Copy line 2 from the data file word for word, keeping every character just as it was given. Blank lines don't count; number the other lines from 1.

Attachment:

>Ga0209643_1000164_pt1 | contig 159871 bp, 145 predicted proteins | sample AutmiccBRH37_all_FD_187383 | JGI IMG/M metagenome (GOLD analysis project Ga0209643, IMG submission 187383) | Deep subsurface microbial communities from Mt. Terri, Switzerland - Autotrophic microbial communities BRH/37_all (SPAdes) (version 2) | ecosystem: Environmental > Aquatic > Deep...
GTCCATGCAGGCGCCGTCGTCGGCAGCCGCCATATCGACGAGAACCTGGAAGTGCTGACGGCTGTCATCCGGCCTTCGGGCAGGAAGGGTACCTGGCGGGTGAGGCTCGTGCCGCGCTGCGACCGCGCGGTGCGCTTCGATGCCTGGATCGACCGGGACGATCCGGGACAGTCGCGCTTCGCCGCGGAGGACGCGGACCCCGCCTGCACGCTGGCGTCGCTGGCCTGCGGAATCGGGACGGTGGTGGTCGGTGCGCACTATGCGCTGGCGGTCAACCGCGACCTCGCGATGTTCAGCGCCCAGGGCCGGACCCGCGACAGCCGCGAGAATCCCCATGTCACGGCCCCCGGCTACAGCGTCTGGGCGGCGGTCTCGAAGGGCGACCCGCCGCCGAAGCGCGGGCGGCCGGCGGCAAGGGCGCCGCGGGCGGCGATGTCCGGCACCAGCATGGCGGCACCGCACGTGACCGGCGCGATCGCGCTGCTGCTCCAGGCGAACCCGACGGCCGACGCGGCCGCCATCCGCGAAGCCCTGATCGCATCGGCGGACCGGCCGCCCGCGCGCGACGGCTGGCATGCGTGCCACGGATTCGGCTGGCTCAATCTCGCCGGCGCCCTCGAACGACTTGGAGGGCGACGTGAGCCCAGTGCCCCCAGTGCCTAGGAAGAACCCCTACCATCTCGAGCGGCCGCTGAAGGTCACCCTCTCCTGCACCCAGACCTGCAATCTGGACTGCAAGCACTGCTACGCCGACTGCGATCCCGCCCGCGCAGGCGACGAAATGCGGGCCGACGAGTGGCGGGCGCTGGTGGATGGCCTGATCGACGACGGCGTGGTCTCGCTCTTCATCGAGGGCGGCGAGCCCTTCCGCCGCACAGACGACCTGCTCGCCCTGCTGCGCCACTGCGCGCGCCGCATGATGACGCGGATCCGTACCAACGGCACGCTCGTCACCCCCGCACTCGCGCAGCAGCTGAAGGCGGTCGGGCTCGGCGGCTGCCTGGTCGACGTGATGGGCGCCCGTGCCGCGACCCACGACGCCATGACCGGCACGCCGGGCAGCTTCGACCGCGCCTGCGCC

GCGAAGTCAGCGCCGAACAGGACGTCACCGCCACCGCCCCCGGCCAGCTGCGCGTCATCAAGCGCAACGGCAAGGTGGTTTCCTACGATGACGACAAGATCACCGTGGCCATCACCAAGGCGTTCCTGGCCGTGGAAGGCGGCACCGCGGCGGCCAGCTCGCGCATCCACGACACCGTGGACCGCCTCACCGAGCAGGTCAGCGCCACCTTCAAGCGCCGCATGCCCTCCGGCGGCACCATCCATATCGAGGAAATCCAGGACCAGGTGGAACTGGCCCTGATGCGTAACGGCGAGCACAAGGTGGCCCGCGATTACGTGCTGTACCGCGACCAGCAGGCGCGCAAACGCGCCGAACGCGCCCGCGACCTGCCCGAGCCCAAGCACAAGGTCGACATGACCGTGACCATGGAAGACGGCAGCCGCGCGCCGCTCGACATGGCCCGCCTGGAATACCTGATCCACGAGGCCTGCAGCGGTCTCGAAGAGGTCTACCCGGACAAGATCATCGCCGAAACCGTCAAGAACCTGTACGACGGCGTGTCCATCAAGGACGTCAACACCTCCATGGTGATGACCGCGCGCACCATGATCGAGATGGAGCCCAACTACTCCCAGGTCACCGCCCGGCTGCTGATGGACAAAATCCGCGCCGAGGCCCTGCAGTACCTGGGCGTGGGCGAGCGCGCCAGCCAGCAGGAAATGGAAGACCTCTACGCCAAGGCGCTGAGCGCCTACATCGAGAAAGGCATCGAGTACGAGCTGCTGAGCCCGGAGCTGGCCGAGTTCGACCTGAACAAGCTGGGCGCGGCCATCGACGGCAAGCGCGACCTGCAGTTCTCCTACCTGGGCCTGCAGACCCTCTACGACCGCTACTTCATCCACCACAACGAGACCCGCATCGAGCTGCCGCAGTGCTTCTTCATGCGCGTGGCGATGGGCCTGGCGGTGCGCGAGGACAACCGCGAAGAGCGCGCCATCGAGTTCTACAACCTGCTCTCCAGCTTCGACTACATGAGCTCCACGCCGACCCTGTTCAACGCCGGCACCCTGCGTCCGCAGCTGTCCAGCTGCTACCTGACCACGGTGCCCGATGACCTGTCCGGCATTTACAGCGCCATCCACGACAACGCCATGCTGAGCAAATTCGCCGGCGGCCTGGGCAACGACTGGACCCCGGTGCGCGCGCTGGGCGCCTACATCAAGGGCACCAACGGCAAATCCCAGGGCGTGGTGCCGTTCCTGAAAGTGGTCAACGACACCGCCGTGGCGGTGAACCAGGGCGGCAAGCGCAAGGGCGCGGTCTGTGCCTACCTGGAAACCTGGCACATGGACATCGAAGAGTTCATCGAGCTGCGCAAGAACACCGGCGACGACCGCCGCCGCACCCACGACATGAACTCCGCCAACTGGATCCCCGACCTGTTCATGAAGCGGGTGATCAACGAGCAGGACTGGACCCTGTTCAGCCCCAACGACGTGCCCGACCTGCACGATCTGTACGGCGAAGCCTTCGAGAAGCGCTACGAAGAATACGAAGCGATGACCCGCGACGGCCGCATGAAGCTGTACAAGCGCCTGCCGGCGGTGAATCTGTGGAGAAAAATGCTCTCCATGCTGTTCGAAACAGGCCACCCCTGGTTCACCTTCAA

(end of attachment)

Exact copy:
GTCCATGCAGGCGCCGTCGTCGGCAGCCGCCATATCGACGAGAACCTGGAAGTGCTGACGGCTGTCATCCGGCCTTCGGGCAGGAAGGGTACCTGGCGGGTGAGGCTCGTGCCGCGCTGCGACCGCGCGGTGCGCTTCGATGCCTGGATCGACCGGGACGATCCGGGACAGTCGCGCTTCGCCGCGGAGGACGCGGACCCCGCCTGCACGCTGGCGTCGCTGGCCTGCGGAATCGGGACGGTGGTGGTCGGTGCGCACTATGCGCTGGCGGTCAACCGCGACCTCGCGATGTTCAGCGCCCAGGGCCGGACCCGCGACAGCCGCGAGAATCCCCATGTCACGGCCCCCGGCTACAGCGTCTGGGCGGCGGTCTCGAAGGGCGACCCGCCGCCGAAGCGCGGGCGGCCGGCGGCAAGGGCGCCGCGGGCGGCGATGTCCGGCACCAGCATGGCGGCACCGCACGTGACCGGCGCGATCGCGCTGCTGCTCCAGGCGAACCCGACGGCCGACGCGGCCGCCATCCGCGAAGCCCTGATCGCATCGGCGGACCGGCCGCCCGCGCGCGACGGCTGGCATGCGTGCCACGGATTCGGCTGGCTCAATCTCGCCGGCGCCCTCGAACGACTTGGAGGGCGACGTGAGCCCAGTGCCCCCAGTGCCTAGGAAGAACCCCTACCATCTCGAGCGGCCGCTGAAGGTCACCCTCTCCTGCACCCAGACCTGCAATCTGGACTGCAAGCACTGCTACGCCGACTGCGATCCCGCCCGCGCAGGCGACGAAATGCGGGCCGACGAGTGGCGGGCGCTGGTGGATGGCCTGATCGACGACGGCGTGGTCTCGCTCTTCATCGAGGGCGGCGAGCCCTTCCGCCGCACAGACGACCTGCTCGCCCTGCTGCGCCACTGCGCGCGCCGCATGATGACGCGGATCCGTACCAACGGCACGCTCGTCACCCCCGCACTCGCGCAGCAGCTGAAGGCGGTCGGGCTCGGCGGCTGCCTGGTCGACGTGATGGGCGCCCGTGCCGCGACCCACGACGCCATGACCGGCACGCCGGGCAGCTTCGACCGCGCCTGCGCC